This article provides an overview of Professional Practice 4 (PP4) – Design, which is the professional practice that “identifies and selects appropriate strategies and tactics to determine how continuity and recovery from disruption will be achieved”. Strategy design activities are essential to translate outputs gathered during the analysis phase into actionable strategies that the organization can implement and refine over time to improve the ability to respond and recover from a disruption.
PP4 outlines three primary areas that should be considered in the strategy design process, including the design of continuity and recovery strategies and tactics, threat mitigation measures, and an incident response structure. Let’s take a closer look at each.
- Continuity and Recovery Strategies and Tactics. Strategy and tactical design activities are taken to address continuity-related risks identified during the analysis phase to facilitate the recovery of a product, service, process, activity, or resource. The GPGs recommend identifying strategies at various levels within an organization in a similar manner to the recommended approach for conducting business impact analyses (BIAs). Strategy identification includes conducting strategic, tactical, and operational level development. These distinctions can be somewhat artificial and the GPGs account for this by dividing up recommended approaches into high-level recovery strategies (designed to continue delivery of products and services) and tactics (designed to recovery resource requirements).
- Threat Mitigation Measures. Whereas continuity and recovery strategies are prioritized and designed based on product, service, or process; threat (risk) mitigation targets specific threats or events. The goal of threat mitigation efforts are to identify controls to reduce the likelihood or impact of a specific threat. In some cases, threat mitigation processes may fall out of the direct jurisdiction of business continuity and include mitigation measures requiring the involvement of other subject matter experts.
- An Incident Response Structure. Establishing an incident response structure involves chartering the right teams and creating response frameworks to ensure that an organization can respond to and recover from a disruption. PP4 notes the purpose of designing an incident response structure is to “ensure that there is a documented and fully understood mechanism for responding to an incident that has the potential to cause disruption to the organization.” There can be value in setting up response teams at each of the levels in an organization (strategic, tactical, and operational), and PP4 highlights that it will be up to the organization to design a structure and framework that is most relevant.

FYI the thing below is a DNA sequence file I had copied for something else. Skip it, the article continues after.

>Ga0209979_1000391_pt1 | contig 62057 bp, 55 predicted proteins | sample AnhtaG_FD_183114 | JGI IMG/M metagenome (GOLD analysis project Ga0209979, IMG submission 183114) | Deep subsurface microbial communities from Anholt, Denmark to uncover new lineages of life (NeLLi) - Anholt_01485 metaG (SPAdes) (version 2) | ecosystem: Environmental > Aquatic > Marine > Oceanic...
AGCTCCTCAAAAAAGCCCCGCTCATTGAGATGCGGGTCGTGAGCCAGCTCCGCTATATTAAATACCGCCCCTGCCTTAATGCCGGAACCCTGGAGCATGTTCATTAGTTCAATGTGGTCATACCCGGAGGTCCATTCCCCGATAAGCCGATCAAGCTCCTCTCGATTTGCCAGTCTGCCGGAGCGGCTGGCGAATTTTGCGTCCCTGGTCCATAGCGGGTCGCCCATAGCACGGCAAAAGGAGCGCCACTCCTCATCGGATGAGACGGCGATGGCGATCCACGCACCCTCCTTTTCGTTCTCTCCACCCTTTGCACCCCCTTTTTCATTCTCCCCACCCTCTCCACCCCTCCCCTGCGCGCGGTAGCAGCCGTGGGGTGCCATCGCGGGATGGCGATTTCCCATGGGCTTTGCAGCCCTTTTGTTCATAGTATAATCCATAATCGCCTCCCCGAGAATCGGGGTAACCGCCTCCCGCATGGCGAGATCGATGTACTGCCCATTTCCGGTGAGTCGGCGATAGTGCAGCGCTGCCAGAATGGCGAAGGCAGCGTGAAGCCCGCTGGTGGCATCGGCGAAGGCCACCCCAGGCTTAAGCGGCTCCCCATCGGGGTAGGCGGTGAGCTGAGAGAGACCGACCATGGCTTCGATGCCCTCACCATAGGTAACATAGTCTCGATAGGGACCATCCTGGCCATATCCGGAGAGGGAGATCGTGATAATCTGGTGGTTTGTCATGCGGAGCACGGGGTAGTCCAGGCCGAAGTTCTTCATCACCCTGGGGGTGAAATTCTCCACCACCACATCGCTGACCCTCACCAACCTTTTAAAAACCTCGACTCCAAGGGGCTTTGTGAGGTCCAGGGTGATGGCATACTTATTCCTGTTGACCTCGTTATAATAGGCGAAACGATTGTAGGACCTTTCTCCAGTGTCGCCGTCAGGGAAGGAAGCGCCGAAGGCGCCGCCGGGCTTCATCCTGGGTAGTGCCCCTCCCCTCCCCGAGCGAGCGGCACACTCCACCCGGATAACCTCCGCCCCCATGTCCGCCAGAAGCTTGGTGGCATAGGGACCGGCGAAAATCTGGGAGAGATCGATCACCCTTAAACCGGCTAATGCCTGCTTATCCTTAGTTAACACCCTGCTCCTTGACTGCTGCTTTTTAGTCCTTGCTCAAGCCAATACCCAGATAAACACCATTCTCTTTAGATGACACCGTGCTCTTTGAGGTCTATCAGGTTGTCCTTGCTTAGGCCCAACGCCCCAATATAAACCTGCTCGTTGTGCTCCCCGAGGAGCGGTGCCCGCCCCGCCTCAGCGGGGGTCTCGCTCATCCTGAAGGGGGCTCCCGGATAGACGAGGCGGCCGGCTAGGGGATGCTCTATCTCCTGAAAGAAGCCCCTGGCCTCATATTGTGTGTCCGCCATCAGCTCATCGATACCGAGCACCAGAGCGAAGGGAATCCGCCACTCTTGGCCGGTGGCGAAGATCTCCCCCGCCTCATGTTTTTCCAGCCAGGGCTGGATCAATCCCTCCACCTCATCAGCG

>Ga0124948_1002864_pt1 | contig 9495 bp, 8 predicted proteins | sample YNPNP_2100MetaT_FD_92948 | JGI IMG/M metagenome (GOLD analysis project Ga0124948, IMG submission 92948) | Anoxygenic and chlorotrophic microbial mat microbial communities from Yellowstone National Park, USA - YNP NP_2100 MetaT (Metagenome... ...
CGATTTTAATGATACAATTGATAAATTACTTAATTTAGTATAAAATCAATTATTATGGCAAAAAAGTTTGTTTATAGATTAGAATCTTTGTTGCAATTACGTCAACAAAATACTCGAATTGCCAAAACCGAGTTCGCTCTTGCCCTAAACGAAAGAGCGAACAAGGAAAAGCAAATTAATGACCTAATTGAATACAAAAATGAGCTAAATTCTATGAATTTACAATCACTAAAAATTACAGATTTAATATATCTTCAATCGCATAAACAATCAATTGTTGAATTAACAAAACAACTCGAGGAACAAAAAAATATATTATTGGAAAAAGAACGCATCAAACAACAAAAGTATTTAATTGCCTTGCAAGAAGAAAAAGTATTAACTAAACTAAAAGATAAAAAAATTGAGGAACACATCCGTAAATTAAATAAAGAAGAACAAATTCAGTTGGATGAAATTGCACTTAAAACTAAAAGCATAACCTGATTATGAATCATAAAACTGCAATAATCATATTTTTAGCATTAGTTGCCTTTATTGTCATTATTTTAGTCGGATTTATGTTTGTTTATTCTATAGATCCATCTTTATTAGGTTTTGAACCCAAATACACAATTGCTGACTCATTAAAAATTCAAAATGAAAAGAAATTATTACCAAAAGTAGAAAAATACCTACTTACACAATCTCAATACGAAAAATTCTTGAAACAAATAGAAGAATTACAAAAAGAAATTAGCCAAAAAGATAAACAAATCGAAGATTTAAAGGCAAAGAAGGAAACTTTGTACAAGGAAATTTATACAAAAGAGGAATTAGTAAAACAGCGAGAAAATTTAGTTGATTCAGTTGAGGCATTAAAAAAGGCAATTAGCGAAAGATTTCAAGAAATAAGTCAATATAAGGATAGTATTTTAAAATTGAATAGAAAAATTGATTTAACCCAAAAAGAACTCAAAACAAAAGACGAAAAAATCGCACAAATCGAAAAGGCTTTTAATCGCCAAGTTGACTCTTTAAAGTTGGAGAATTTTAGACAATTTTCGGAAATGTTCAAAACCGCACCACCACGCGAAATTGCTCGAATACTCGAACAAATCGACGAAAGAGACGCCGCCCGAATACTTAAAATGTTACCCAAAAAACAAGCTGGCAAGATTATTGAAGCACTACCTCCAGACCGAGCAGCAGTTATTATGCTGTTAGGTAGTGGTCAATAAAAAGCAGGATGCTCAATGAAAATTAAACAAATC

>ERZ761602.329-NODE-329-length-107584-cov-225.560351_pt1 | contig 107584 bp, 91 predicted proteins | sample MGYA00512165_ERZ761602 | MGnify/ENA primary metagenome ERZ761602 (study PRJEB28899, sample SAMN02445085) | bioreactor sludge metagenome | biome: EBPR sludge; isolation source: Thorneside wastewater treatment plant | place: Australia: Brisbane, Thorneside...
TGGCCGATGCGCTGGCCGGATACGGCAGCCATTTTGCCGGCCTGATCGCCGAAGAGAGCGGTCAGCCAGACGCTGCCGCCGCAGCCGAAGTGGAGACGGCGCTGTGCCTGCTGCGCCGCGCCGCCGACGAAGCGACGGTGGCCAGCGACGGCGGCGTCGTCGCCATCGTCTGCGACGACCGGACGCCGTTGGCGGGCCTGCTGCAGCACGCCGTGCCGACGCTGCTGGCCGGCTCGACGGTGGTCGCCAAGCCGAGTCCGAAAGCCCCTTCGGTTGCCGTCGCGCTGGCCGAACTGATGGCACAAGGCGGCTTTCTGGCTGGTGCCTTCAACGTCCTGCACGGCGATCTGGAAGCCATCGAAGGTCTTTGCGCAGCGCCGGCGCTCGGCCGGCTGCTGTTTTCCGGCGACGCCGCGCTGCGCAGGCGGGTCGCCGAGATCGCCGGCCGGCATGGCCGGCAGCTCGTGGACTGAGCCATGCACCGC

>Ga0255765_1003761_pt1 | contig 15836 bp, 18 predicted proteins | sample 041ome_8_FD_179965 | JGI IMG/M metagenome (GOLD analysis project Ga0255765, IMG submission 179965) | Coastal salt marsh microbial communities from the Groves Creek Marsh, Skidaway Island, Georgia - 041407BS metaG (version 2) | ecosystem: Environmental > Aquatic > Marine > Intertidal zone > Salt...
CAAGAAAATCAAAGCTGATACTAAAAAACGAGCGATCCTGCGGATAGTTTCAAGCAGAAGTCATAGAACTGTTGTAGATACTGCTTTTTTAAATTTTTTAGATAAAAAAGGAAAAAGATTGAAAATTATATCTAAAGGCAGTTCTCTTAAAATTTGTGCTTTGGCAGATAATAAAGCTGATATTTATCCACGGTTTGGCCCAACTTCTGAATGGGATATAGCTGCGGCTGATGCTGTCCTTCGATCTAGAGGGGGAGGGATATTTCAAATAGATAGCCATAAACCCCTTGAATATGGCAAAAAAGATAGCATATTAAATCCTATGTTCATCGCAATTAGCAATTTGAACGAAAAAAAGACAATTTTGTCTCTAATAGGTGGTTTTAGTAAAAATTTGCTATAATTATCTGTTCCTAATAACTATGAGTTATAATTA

By addressing each of these areas, PP4 assumes that an organization will have sufficient processes and strategies in place to enable plan documentation and additional activities in the implementation phase (PP5). The combination of outputs from PP4 and PP5 would allow for a sufficient response and recovery following an incident.
The challenge in designing any business continuity strategy, threat mitigation, or response structure is ensuring that it is tailored to the organization. “One size fits all” solutions don’t exist. Because of this reality, ISO 22301 is purposefully vague, stating that organizations need to determine and select strategies and establish resource requirements without providing detail regarding what those strategies may look like. PP4 recognizes this reality as well; however, PP4 documents high-level strategies, tactics, and guidance that can be applied to individual organizations. Let’s explore some the most significant benefits:
Identifies Strategic and Tactical Approaches to Reduce Business Continuity Risk
Since a continuity plan is only as good as the strategy it reflects, it is essential that organizations focus on strategy design activities. Strategy design involves understanding the requirements gathered during the BIA and risk assessment and effectively translating them into actionable strategies. Furthermore, practitioners need to consider the costs/benefits of any proposed strategy. PP4 adds value to this process by providing practitioners with a starting point for identifying high-level strategies, including:
To supplement high-level strategies, PP4 further outlines tactical considerations that need to be considered for a high-level strategy to be effective, including:
To be the most effective, practitioners need to select an appropriate strategy based on recovery requirements and then evaluate it against any tactical considerations to ensure that the strategy will be effective.
Identifies Controls to Minimize Threat-Specific Risk
PP4 provides value in documenting the process that can be used to identify specific threat controls and proactive measures to reduce the likelihood or impact of a specific event. This activity supplements a threat analysis (if undertaken) during the analysis stage. An organization would use the analysis to determine the most relevant threats and work with subject matter experts to develop additional controls. The controls identification process will likely require a cost/benefit analysis to determine whether the cost of implementing a control is justified by the level or risk that would be remediated and the potential costs to the organization if the risk were left unmitigated. Examples of controls might include information security enhancements, fire suppression systems, etc.